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Does anyone have any recommendations for the best method to write a regular expression for CRON?

Allow me to explain a little better. I have a config file with individual variables corresponding to the fields in CRON. I need to verify that each field is valid. ie 0-59 for seconds, 0-31 for months etc. I'm using sed to update CRON and if the configuration file has syntax errors (accidental extra characters, letters, anything that CRON doesnt like) the results are disastrous (CRON file is clobbered)

I would need to verify all possible numbers and wildcards and throw an error on anything else. I dont know if im just getting tired or what, but I cant seem to get started logically on this one.

I'm open to any suggestions, not just coding. How to prevent CRON from getting clobbered, maybe editing everything in one string (in config file) for CRON instead of individual variables

Thx for any help

Here is an example of the config. Very simple.

# SUMMARY REPORT FREQUENCY ( * Wildcards acceptable )


Ubuntu 12.04 LTS which ships with Bash 4.2.25

and here is the code that is doing the updating.

function REPORT.CHECK {
  sleep 1s
  if [ "`crontab -l | grep report.sh`" \> " " ]; then
    CTMP="$(set -f; crontab -l | grep report.sh)"
    if [ "$CTMP" = "$MIN $HOUR $DAY $MON $WEEK cd $DIR && ./report.sh" ]; then
      if [ "$DISABLE" = "false" ]; then
      if [ "$DISABLE" = "false" ]; then
        CTMPESC=$(sed 's/[\*\.&]/\\&/g' <<<"$CTMP")
        DIRESC=$(sed 's/[\*\.&]/\\&/g' <<<"$DIR")
        crontab -l | sed "s%$CTMPESC%/$MIN /$HOUR /$DAY /$MON /$WEEK cd $DIRESC \&\& \./report\.sh" | crontab -
    if [ "$DISABLE" = "true" ]; then
      crontab -l | grep -F -v report.sh | crontab -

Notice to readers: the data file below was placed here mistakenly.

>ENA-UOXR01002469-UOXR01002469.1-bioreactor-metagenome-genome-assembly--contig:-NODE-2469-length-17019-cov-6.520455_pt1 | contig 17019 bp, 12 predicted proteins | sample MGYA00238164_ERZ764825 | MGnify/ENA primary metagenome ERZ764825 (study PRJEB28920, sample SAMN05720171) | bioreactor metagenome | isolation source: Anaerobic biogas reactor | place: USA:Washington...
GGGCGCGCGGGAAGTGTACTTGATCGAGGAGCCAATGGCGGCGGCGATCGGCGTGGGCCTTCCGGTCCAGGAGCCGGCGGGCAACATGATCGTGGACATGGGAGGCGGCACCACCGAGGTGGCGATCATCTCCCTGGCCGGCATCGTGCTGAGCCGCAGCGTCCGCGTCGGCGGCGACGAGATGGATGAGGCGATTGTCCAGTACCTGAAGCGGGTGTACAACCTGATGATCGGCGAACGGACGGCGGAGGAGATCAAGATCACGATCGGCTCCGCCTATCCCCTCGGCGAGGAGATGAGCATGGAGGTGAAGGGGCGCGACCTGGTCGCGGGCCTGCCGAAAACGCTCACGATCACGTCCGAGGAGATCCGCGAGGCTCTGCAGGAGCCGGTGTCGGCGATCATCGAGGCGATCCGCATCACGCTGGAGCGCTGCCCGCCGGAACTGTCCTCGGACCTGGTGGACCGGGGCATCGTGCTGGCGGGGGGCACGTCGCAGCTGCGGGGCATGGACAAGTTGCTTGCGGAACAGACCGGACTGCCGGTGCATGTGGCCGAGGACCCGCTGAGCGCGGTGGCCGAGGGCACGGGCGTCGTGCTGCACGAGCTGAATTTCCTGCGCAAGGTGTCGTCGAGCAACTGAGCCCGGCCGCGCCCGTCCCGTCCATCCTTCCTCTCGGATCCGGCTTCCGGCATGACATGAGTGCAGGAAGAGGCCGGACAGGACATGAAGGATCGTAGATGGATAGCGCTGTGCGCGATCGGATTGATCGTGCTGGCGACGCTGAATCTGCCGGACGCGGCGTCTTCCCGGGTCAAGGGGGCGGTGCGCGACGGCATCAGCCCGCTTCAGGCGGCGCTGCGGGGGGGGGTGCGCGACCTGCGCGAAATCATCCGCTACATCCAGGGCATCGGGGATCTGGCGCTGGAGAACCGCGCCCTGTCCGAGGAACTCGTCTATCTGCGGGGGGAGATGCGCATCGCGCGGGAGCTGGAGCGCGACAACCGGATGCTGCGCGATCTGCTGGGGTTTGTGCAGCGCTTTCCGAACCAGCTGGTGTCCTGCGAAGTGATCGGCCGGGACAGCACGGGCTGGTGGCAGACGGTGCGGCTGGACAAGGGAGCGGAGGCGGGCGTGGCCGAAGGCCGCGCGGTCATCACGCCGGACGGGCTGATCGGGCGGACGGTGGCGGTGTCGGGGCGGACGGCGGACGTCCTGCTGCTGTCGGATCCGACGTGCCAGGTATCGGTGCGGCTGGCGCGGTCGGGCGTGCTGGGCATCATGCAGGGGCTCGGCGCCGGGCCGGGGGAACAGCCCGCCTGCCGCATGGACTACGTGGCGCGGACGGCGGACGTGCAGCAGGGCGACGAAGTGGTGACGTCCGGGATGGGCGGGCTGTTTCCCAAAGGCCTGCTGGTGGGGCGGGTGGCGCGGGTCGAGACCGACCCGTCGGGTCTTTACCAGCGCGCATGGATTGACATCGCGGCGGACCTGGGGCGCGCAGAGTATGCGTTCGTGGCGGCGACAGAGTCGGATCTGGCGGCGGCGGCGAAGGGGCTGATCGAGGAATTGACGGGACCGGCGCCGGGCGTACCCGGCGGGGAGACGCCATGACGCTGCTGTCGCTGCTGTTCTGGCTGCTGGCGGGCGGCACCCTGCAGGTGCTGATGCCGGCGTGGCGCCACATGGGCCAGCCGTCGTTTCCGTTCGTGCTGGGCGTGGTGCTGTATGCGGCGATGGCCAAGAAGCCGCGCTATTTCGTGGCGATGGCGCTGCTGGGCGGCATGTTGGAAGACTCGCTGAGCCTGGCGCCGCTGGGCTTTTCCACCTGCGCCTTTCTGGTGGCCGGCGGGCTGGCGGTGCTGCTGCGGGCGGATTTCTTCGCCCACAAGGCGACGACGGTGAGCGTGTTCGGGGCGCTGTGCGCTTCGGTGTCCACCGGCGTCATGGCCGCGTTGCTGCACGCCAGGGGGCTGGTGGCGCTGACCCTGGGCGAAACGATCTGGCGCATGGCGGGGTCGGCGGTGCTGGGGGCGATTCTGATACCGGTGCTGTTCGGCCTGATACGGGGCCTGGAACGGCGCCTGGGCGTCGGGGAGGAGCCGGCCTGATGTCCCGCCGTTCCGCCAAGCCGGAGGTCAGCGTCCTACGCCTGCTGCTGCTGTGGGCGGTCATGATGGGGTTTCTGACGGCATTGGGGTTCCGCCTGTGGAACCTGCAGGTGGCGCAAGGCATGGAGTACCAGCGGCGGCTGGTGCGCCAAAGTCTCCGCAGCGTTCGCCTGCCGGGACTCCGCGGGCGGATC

if [ "$DISABLE" = "true" ]; then
      (crontab -l ; echo "$MIN $HOUR $DAY $MON $WEEK cd $DIR && ./report.sh") | crontab -

This snip of code actually does quite a bit. It adds the entry to CRON if it doesn't exist. It also kills the script (well returns exit) if this part (the reporting portion) is disabled in the config, it also updates CRON if it sees that what is in CRON is different than whats in the config and finally if the config is identical to whats in CRON, it just ignores and moves on. Those features are not in order. Hopefully that adds enough detail lol.

share|improve this question
what OS are you using that your crontab is getting clobbered because of bad entries? And how are you editing/updating crontab? My experience with crontab is that a bad entry, added using the crontab -e option, will cause the edit to abort, and the file reverts to its previous version. Please don't respond in comments, but update your question with these important details. Good luck. –  shellter Aug 3 '13 at 15:49
+1 for updating your question with useful details!. Wow, thats quite a process. Why not pass in the crontab entry you want to validate to a function named like entryValid(?) that checks each $1, $2, $3, ... for proper values with a case statement and return true or false ? 2 things. where does $DIR get defined (maybe it doesn't matter)? 2. Why use back-ticks cmd sub where you clearly know about $(..cmd..) substitution? You clearly have the skill to solve this on your own, search here for [bash] case regexp (or regular expression and other variations). Good luck. –  shellter Aug 4 '13 at 3:05
Please see my comments above. –  Atomiklan Aug 4 '13 at 9:27

1 Answer 1

If you are sticking with the regex-based approach, this set of regexes (regeces?) should get you started. It doesn't support using names for days of the week or months, nor "frequency" notation like */5 to substitute for every five minutes. But try this (assuming you have opened your config file into an file id $configfile:

min=$(grep -P 'MIN="([0-5]?[0-9]|\*)"' $configfile | grep -oP '([0-5]?[0-9]|\*)')
hour=$(grep -P 'HOUR=\"([1-2]?[0-9]|\*)"' $configfile | grep -oP "([1-2]?[0-9]|\*)")
day=$(grep -P 'DAY=\"([1-3]?[0-9]|\*)"' $configfile | grep -oP "([1-3]?[0-9]|\*)")
mon=$(grep -P 'MON=\"(1?[0-9]|\*)"' $configfile | grep -oP "(1?[0-9]|\*)")
week=$(grep -P 'WEEK=\"([0-7]|\*)"' $configfile | grep -oP "([0-7]|\*)")

After you've collected these values, you can easily check to see if they're in the correct range -- for example, it's possible for the HOUR regex to match 29, which obviously isn't a real hour. But now that the value is saved, you can do:

if [ "$hour" -gt 23 ]; then
  #throw an error, exit the test, whatever

Just make sure to quote the variables when you test them! For example, "$hour", not $hour. If you have an * in a variable and don't quote it, the shell will expand it inline to all the filenames in your current directory.

share|improve this answer
Please see my comments above. –  Atomiklan Aug 4 '13 at 9:27

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